Conversations about continued safe driving by an older adult can easily spark strong emotional reactions. Such discussions can undermine feelings of independence and competence in the older driver whose skill and competence are being questioned.
Because such conversations are difficult, most of us avoid them until we’re faced with a crisis. Many of us look to the older person’s physician or drivers’ licensing agency to help out. Although outside agents can play a part in the conversation, family and friends also play a major role in these difficult discussions. In addition, family will likely live with the consequences of these discussions for years to come.
Ideally, it would help to have these conversations when there was no crisis looming. But very few people want to plan ahead for the time when they must limit or stop driving their own car.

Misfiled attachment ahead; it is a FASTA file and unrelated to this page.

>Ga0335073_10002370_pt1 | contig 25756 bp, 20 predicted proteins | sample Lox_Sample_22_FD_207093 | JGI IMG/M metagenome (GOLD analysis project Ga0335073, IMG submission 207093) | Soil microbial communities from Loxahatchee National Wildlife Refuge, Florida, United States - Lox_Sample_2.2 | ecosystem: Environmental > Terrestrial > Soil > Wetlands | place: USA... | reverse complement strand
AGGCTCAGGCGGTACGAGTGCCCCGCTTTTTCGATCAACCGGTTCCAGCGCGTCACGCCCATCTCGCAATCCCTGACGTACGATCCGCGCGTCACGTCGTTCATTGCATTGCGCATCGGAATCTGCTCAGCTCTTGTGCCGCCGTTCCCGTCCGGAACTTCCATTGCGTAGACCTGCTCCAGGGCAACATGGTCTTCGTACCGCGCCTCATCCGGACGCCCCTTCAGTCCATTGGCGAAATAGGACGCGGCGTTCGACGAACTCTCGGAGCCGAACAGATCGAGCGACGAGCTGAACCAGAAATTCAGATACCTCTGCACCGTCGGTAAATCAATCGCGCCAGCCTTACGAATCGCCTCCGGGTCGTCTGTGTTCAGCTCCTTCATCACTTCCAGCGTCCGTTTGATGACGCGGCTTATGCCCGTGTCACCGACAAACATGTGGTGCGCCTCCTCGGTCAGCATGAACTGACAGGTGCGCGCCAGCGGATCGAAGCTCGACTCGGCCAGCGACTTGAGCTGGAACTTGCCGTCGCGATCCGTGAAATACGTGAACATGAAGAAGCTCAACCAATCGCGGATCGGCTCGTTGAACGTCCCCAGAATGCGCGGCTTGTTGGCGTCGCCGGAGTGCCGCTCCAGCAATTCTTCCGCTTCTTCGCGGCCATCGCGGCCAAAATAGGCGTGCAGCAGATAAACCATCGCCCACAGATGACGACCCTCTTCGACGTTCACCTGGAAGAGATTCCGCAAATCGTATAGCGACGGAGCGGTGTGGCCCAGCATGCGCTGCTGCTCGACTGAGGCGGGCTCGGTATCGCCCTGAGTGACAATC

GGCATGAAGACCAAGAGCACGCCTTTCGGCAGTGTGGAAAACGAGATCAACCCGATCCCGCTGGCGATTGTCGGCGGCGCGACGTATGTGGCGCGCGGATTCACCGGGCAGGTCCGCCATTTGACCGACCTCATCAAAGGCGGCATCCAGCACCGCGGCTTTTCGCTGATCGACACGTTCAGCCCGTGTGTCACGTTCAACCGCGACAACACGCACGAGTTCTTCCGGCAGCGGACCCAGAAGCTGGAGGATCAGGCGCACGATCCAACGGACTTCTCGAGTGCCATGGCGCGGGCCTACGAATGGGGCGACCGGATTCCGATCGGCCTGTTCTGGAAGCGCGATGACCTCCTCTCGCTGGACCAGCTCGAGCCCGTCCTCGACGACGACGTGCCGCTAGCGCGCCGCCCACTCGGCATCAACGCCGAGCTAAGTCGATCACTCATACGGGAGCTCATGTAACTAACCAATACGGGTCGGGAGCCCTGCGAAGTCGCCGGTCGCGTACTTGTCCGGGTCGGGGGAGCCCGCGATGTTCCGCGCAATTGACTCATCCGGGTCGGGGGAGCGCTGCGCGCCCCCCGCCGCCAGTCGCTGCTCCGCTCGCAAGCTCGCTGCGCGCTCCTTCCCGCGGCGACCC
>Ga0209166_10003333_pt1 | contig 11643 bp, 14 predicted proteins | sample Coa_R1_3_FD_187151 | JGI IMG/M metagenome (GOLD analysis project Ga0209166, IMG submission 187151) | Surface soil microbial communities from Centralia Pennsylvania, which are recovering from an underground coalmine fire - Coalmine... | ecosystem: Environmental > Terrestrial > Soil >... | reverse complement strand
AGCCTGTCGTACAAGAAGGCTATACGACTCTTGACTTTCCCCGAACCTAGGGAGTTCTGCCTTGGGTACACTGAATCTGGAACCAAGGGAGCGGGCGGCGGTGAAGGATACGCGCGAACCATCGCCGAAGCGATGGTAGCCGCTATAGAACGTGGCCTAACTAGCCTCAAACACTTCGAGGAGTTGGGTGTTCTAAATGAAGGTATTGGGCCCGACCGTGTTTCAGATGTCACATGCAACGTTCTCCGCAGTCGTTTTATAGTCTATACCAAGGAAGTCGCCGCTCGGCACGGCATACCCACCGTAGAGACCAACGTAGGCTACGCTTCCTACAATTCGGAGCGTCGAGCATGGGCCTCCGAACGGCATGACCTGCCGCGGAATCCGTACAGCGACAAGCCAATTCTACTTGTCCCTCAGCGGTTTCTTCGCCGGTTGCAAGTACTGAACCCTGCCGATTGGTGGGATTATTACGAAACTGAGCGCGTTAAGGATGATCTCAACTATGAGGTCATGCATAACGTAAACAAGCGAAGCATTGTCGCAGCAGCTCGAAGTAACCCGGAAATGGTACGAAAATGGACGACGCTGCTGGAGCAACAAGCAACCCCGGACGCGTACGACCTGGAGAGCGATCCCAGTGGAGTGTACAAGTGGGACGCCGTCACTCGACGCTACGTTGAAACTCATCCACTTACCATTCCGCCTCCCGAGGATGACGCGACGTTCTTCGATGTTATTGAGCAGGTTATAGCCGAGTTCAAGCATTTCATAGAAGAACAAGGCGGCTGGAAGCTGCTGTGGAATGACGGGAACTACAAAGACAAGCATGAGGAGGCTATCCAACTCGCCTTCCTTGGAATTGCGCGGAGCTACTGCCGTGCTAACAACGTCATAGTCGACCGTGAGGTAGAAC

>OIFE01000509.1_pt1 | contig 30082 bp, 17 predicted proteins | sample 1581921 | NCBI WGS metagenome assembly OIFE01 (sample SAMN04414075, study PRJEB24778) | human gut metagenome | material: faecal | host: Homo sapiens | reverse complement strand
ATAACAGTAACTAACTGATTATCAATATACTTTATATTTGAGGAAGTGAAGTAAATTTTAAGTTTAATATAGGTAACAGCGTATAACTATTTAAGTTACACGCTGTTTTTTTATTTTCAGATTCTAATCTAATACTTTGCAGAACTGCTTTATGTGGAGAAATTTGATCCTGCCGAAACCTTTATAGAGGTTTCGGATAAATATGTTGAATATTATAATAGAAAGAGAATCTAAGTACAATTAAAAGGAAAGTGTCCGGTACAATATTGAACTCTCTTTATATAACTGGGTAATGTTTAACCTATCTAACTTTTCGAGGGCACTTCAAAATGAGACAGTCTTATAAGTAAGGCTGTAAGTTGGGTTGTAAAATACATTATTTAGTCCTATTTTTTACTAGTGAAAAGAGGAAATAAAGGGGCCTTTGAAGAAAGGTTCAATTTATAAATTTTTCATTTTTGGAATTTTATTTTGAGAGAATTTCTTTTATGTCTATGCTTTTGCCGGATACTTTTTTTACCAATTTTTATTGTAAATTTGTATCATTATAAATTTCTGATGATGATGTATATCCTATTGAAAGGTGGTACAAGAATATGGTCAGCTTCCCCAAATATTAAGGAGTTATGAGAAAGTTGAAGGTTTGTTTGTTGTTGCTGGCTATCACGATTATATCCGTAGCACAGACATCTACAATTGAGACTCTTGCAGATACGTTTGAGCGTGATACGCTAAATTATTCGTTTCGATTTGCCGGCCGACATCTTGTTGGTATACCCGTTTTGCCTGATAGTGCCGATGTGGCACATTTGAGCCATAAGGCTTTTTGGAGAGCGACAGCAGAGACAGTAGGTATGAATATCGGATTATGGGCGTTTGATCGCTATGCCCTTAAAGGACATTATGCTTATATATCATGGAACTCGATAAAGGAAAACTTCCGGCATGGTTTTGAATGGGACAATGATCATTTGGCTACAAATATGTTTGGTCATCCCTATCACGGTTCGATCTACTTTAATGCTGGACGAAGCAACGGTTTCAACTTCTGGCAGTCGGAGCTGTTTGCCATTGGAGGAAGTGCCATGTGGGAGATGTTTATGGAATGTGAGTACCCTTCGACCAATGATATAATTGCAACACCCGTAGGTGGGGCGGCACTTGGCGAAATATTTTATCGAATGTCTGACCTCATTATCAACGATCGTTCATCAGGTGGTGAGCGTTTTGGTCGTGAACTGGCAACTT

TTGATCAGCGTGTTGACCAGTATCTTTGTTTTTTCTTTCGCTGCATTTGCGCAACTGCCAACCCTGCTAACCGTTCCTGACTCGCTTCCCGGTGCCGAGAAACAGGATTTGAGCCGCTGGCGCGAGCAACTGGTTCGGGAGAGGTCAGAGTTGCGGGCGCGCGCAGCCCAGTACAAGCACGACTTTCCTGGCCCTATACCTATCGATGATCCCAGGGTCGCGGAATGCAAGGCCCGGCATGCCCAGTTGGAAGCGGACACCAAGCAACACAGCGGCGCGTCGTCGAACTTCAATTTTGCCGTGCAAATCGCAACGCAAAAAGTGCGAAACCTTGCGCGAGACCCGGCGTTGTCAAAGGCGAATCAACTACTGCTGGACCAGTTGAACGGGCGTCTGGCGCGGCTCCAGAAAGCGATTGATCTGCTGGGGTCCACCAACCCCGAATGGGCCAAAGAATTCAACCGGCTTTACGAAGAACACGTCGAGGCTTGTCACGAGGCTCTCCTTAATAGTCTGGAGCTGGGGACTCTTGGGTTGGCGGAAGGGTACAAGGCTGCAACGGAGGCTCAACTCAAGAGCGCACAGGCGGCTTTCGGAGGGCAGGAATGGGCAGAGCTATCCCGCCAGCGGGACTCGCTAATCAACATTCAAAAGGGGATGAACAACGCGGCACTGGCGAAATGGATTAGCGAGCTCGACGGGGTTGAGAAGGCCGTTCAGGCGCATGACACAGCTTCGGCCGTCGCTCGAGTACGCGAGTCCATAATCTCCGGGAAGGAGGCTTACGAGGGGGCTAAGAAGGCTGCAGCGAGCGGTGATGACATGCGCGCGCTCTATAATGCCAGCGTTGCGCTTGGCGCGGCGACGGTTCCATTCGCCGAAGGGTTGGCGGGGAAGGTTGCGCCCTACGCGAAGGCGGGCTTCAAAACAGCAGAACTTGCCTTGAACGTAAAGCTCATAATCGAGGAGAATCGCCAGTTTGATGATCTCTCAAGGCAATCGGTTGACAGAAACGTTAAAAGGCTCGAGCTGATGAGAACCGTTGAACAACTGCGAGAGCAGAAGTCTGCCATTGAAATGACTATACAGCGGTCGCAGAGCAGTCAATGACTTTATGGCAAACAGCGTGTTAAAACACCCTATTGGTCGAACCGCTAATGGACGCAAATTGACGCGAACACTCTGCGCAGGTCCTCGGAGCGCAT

The American Medical Association and National Highway Traffic Safety Administration offer tips for talking about driving safety with an older person. Download How To Help The Older Driver (PDF format) from The Physician's Guide for Assessing and Counseling Older Drivers (June 2003).
Among the top tips are:
- Make the goal of the conversation to preserve the independence and dignity of the older person.
- Take responsibility for your own concern by sharing how you feel, not how you want the driver to respond.
- Prepare for negative reactions such as anger.
Listen with respect and sensitivity to whatever feelings a person may have about the situation.